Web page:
As playfully glib as ever, saxophonist Chris Kelsey couches his latest effort in an oppositional framework certain to arch a few eyebrows and maybe even roll a few eyes. His commentary to the disc commences with a caveat clarifying that his decision to sight Paul Desmond in his crosshairs isn’t strictly motivated by disdain. Sure, he still attaches signifiers like “sappy”, “wimpy” and “nerdy” to the much-lauded surname, but he’s also careful to concede the Caucasian altoist’s stature as “an accomplished and distinctive improviser”.
That’s where the compliments cease as virtually nothing on the album aligns with Desmond’s genteel sensibilities or singularly aerated style of improvisation. From start to finish, Kelsey and his colleagues favor fire-spitting free jazz fare of the sort that’s been idiomatic for nearly half a century. The saxophonist takes obvious pleasure in wrinkling and warping his delivery with liberal doses of raspy vibrato. One of his earlier sessions for CIMP carried the title The Crookedest Straight Line and that diametric phrase holds true here too, his dense patterns canting and slicing at sharp diagonals against the controlled rhythmic tumult generated by his regular confreres, bassist Francois Grillot and drummer Jay Rosen.
The date is also notable for a number of other reasons. First, there’s the presence of trumpeter Chris DiMeglio who boldly matches Kelsey in the frontline, doling out tonal unpredictability with a colorful array of brassy slurs and smears. Second, Kelsey’s addition of tenor and alto to his usual soprano playbook opens up fresh avenues of expression. His phrasing on the straight horn is curiously the cleanest of the three, the other two suggesting spiral staircases of oddly stacked phrases. The pieces follow similar schematics of knotty ensemble statements followed by bristling solos. Kelsey leaves little time for coasting and his puckish propensity is also present in the clever titles he hangs on the compositions (cf. “If Jazz is Dead (Can I Have Its Stuff?)). In a lone overt concession to the canon, the set signs off with a comparatively mellow stroll through Ayler’s “Ghosts” and the closest thing to Desmondian decorum on the date.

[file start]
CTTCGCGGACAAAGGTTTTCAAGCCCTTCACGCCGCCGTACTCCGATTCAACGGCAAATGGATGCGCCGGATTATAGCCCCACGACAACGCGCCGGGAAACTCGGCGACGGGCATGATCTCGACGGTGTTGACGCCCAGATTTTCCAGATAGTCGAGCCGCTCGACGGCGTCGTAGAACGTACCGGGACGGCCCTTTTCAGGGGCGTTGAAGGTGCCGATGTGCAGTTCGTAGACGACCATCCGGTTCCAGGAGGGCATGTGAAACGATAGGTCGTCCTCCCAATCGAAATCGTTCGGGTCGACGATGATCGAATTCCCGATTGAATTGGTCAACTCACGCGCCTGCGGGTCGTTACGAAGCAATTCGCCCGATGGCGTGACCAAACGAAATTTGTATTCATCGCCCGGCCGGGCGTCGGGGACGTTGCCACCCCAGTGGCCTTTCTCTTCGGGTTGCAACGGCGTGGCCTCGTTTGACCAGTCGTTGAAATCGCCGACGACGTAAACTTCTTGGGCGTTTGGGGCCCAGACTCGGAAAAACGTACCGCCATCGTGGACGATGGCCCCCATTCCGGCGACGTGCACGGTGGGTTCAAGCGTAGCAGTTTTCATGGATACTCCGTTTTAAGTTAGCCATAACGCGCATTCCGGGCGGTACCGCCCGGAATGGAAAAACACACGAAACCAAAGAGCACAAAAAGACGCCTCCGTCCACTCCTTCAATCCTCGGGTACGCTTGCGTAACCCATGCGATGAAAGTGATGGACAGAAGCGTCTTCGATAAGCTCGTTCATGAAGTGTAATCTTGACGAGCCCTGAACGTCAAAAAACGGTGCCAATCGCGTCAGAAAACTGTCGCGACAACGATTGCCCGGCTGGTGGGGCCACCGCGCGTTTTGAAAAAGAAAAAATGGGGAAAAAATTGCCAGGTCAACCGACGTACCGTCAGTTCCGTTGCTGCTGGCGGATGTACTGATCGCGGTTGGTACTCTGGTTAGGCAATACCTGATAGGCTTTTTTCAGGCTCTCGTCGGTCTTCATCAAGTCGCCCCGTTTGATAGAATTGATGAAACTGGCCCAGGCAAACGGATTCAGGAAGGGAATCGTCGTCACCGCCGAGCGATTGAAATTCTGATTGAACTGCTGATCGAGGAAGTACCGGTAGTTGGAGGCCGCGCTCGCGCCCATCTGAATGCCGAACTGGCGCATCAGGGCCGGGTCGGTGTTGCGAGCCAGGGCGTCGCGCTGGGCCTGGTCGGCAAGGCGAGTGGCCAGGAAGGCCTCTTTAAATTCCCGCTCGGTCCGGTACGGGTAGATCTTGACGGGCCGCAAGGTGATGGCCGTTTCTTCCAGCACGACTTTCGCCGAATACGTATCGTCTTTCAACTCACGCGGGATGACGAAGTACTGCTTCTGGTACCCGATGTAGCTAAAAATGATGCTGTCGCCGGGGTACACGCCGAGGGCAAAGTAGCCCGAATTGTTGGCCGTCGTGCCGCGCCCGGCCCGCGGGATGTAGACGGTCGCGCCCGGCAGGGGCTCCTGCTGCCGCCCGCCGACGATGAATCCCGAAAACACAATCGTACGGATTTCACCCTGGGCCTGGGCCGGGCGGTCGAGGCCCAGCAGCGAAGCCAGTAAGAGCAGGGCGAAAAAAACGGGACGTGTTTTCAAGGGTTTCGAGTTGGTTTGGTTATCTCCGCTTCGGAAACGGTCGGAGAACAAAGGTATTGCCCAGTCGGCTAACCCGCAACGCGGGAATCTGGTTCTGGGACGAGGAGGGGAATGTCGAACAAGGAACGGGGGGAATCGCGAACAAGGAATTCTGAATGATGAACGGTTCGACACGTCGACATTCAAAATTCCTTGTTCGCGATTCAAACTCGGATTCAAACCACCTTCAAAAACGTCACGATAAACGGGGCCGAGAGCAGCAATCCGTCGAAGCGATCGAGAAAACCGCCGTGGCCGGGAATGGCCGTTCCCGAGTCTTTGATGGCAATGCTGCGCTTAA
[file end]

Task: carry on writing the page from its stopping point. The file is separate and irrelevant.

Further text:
Kelsey is a provocateur in the best sense of the term: a player (and writer) who thrives on pushing buttons, but does so with both intelligence and an underlying respect for both the audience and art form he chooses to work within. It’s a thin tightrope to traverse sometimes and invites the occasional tumble, but Kelsey’s hardly one to wince at any resulting bruises. As enjoyable as this session is as a Desmond-antipode, I’m still half-inclined to airmail him a copy of Quartet and see if I can’t inveigle a revision in his opinion.